“She never saw me naked. I was underwater with water all the way up to my chest,” Merager told the Post and denies ever being erect or around children at the spa. Merager claims to actually be the victim of sexual harassment by transphobic women at the Wi Spa.

Merager is a tier-one California registered sex offender with two prior convictions of indecent exposure stemming from the 2002 and 2003 convictions and declined to comment on those convictions. In 2008 Merager was also convicted for failure to register as a sex offender.

A Trans activist who asked to remain unidentified told the Blade that the situation with Merager is a Trans person’s worst nightmare; “This is no different than the religious fundies claiming all gay guys are paedophiles and want to diddle little boys,” they said adding; “Horrible scenarios like this are used as justification to attack Trans people- this isn’t a trans person regardless of claims made, no this is a serial sexual predator, a criminal deviant.”  

Detectives are asking anyone who may be a victim or has additional information regarding this investigation to contact Rampart Detectives at (213) 484-3450. During non-business hours or on weekends, calls should be directed to 1-877-LAPD-24-7 (877-527-3247). 

Anyone wishing to remain anonymous should call the LA Regional Crime Stoppers at 1-800-222-TIPS (800-222-8477) or go directly to www.lacrimestoppers.org.  Tipsters may also visit www.lapdonline.org and click on “Anonymous Web Tips” under the “Get Involved-Crime Stoppers” menu.

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Los Angeles

LA County Supervisors appoint new head for commission on homeless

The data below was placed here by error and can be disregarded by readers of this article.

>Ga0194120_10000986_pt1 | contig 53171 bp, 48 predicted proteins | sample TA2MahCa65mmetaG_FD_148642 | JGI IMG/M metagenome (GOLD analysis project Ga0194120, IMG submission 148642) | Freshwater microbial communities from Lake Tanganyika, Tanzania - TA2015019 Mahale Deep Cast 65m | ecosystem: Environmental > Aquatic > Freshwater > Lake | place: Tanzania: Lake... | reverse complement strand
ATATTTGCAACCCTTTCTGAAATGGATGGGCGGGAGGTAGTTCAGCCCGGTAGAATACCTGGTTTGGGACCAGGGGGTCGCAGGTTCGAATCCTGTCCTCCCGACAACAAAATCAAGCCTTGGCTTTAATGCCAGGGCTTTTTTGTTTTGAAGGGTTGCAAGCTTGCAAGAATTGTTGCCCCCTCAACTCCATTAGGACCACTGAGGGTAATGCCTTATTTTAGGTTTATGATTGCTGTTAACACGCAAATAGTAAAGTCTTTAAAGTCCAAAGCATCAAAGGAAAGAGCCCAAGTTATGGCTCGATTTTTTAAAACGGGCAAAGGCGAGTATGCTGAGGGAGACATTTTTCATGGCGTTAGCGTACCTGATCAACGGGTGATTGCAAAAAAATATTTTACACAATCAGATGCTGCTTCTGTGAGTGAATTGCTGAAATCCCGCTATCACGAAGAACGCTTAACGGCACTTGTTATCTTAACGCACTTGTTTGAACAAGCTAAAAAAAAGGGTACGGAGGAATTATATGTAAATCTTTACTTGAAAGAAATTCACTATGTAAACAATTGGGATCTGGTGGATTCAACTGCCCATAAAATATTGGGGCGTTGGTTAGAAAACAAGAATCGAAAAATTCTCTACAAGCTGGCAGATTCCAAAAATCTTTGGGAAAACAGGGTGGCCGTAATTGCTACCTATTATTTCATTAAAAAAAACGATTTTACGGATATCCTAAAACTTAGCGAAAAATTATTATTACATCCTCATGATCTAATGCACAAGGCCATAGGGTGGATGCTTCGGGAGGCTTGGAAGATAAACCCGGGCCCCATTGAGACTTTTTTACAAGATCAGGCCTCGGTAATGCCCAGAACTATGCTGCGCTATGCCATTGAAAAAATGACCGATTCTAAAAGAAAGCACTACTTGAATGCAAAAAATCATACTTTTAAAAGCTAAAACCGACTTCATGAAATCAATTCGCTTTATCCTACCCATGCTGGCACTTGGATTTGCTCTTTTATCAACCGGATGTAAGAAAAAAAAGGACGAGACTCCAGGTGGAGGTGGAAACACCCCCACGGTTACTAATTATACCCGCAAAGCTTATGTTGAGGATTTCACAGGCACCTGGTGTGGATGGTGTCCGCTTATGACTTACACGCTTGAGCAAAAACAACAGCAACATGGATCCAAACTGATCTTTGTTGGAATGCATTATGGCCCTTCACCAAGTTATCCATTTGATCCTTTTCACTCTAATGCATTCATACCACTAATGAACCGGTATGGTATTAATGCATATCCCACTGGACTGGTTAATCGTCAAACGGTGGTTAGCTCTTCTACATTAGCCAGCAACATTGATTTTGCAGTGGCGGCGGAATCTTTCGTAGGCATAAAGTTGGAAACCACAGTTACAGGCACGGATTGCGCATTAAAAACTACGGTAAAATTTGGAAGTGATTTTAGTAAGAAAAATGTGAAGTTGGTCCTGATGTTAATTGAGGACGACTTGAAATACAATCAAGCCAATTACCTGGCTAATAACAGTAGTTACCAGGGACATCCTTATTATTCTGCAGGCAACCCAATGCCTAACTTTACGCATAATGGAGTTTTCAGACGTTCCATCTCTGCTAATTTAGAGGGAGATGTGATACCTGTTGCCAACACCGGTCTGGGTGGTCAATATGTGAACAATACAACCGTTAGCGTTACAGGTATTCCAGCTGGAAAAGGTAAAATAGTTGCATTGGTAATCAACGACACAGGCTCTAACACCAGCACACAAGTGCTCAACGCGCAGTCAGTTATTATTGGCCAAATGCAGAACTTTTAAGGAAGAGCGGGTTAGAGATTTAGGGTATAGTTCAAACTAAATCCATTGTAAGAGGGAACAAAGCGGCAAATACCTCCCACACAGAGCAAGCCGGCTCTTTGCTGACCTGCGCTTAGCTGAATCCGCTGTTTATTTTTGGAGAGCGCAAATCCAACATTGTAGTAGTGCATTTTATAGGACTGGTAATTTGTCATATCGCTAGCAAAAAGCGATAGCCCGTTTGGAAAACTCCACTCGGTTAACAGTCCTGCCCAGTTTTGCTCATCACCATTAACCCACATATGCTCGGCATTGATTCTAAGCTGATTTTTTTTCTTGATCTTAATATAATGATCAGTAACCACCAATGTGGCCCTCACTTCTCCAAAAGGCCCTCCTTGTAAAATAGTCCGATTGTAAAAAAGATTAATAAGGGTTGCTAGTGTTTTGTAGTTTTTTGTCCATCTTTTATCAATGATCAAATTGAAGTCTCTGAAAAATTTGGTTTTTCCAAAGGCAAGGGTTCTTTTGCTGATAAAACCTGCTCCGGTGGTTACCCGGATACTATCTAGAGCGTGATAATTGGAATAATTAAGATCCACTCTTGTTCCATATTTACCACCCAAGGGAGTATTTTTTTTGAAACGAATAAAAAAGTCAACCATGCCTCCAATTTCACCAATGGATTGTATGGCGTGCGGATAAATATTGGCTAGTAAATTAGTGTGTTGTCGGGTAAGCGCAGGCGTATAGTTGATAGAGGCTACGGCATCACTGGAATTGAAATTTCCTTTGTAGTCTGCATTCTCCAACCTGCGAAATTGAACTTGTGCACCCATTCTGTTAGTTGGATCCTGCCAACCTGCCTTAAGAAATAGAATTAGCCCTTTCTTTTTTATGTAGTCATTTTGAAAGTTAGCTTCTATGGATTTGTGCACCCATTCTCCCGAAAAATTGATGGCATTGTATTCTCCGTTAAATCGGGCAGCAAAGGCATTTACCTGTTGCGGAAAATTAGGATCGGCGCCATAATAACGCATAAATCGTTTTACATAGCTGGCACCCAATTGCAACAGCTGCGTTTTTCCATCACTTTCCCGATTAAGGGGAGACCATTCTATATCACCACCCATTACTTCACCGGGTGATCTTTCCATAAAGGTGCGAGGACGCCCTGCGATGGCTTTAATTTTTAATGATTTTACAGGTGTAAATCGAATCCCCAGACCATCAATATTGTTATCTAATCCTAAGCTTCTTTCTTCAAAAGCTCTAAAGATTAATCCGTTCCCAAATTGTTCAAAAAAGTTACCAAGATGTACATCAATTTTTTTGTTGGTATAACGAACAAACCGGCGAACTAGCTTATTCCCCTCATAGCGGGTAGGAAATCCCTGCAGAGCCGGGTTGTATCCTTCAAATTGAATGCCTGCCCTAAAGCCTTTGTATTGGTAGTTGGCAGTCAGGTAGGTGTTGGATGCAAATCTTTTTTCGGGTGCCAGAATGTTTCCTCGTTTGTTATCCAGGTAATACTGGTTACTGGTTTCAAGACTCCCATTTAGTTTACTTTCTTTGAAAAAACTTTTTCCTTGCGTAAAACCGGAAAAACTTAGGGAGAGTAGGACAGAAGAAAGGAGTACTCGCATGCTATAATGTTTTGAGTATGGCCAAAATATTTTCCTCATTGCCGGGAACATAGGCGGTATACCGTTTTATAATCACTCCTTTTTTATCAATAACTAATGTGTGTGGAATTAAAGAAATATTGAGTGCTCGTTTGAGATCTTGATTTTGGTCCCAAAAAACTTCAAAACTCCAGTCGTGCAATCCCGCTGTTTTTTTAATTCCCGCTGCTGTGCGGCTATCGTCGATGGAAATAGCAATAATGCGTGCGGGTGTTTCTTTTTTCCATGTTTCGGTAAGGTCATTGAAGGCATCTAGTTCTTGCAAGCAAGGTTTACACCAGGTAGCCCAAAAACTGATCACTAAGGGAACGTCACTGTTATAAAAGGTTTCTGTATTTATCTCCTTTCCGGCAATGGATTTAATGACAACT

The Blue-Ribbon Commission on Homelessness will hold its first virtual meeting on September 8, 2021 at 10 a.m

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Former Los Angeles County Counsel Mary Wickham speaking in 2019 (Photo Credit: Los Angeles County)

LOS ANGELES – The Los Angeles County Board of Supervisors have appointed former Los Angeles County Counsel Mary Wickham as Executive Director of the newly formed Blue-Ribbon Commission on Homelessness, effective Tuesday.

The Blue-Ribbon Commission on Homelessness was established following the July 27 motion authored by Supervisor Kathryn Barger and co-authored by Supervisor Hilda L. Solis, to research and provide recommendations to the Board for a new homelessness governance model that is appropriate for Los Angeles County.

“It’s an honor to serve the Los Angeles County Board of Supervisors and the residents of Los Angeles County as Executive Director of the Blue-Ribbon Commission on Homelessness. I thank the Board for their leadership on this issue and look forward to working with the Commission to report back on governance models,” said Wickham who was hired as a 120-day retiree.